VILNIUS, Sept 25 (Reuters) - The United States will move 500 troops to Lithuania in October for a six-month deployment, returning to the Baltic region where it first sent soldiers after Russia’s annexation of Ukraine’s Crimea peninsula in 2014.
The U.S. military presence, part of a broader NATO deterrent, is likely to reassure Baltic allies that U.S. President Donald Trump remains committed to Europe’s eastern flank despite recent Pentagon cuts to European defence projects.
“The message is that the U.S. forces can arrive whenever and wherever they might be needed, with the forces that might be needed,” said Lithuania’s Defence Minister Raimondas Karoblis.
“The U.S. is choosing to improve mobility of their troops, as opposed to having a permanent presence,” he told Reuters.
The United States has invested in Europe to counter any potential Russian aggression, spending on training, military base modernisation and storing U.S. equipment, but Trump has also called on allies to spend more on defence.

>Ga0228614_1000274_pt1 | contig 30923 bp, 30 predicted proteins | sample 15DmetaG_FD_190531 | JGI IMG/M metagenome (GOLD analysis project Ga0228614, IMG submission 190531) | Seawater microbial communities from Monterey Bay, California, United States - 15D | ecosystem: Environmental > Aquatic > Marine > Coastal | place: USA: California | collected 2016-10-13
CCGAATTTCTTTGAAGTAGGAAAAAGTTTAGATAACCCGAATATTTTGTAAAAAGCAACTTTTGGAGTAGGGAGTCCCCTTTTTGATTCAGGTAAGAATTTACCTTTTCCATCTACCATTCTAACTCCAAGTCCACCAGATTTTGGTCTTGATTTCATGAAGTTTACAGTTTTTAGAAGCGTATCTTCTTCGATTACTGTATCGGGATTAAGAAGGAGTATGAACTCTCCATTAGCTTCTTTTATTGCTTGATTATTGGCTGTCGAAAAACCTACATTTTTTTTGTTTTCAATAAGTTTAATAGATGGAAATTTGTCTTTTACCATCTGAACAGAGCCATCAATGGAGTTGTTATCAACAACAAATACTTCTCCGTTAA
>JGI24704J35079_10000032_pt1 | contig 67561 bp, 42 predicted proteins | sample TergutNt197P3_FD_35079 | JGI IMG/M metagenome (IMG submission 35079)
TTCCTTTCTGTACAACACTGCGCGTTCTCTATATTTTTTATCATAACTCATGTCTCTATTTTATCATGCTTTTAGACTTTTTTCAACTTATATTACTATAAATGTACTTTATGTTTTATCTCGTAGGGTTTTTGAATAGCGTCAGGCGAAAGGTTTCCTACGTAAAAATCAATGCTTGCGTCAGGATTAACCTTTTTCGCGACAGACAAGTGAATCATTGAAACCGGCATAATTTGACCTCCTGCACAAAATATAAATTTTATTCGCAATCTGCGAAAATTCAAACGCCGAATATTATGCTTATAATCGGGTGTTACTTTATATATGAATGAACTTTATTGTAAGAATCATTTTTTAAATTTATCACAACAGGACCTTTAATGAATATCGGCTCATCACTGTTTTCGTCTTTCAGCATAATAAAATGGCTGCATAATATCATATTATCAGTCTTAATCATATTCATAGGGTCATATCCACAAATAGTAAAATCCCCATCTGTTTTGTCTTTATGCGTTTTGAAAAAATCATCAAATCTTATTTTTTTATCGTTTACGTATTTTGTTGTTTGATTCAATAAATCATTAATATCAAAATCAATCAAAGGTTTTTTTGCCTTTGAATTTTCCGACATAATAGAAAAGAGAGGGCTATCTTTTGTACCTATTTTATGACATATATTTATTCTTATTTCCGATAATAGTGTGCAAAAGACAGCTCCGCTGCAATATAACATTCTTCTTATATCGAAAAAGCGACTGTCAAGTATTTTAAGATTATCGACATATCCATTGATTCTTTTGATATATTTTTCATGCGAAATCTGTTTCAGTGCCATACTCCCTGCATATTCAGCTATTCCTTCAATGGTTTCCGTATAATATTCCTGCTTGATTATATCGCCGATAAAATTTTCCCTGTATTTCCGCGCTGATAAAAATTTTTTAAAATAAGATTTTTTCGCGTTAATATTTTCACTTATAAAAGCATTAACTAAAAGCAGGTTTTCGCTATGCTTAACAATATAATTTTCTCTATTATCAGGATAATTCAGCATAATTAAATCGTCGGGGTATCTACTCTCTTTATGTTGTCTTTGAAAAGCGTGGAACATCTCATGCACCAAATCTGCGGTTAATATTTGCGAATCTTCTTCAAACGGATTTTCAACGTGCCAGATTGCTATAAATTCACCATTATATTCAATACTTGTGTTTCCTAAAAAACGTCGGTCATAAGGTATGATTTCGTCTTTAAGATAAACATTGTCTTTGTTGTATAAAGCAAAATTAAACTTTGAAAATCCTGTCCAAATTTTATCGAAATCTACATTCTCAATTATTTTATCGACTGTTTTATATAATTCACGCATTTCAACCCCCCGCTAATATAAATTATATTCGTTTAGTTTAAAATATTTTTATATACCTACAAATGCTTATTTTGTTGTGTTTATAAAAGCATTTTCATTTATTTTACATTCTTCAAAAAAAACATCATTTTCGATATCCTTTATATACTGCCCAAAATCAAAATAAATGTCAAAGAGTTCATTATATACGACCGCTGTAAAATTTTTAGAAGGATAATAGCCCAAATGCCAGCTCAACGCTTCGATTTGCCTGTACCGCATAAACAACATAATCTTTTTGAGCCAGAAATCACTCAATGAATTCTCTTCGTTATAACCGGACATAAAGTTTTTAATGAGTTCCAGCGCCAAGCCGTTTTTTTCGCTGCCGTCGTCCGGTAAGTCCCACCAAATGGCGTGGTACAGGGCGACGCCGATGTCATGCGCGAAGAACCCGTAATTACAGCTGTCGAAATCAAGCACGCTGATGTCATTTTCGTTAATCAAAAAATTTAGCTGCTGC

Moscow says it has no intention of invading the Baltics or Poland and accuses NATO of destabilising Europe by moving troops closer to Russia’s borders.
Troops from allies including Britain, Canada, France and Germany have been rotating through fellow NATO members Poland and Lithuania, Latvia and Estonia since Russia’s annexation of Crimea in March 2014.
The new U.S. troops will bring 30 Abrams tanks, which Lithuania’s defence minister said was more than in similar sized deployments, 25 Bradley armoured vehicles and 70 other vehicles.
The troops will leave after a military exercise in spring 2020, rehearsing defence of so-called Suwalki Gap, the only land route between the Baltic States and the rest of the NATO.
Both Lithuania and Poland have a border in the northeast with the Russian enclave of Kaliningrad, where Moscow has deployed advanced nuclear-capable Iskander missiles.
In the search for funds to pay for a wall on the U.S.-Mexico border, the Pentagon this month released a list of projects in Europe that would no longer be funded by Washington’s European Deterrence Initiative, or EDI, worth some $700 million. (Reporting By Andrius Sytas; Editing by Bernadette Baum)
Our Standards: The Thomson Reuters Trust Principles.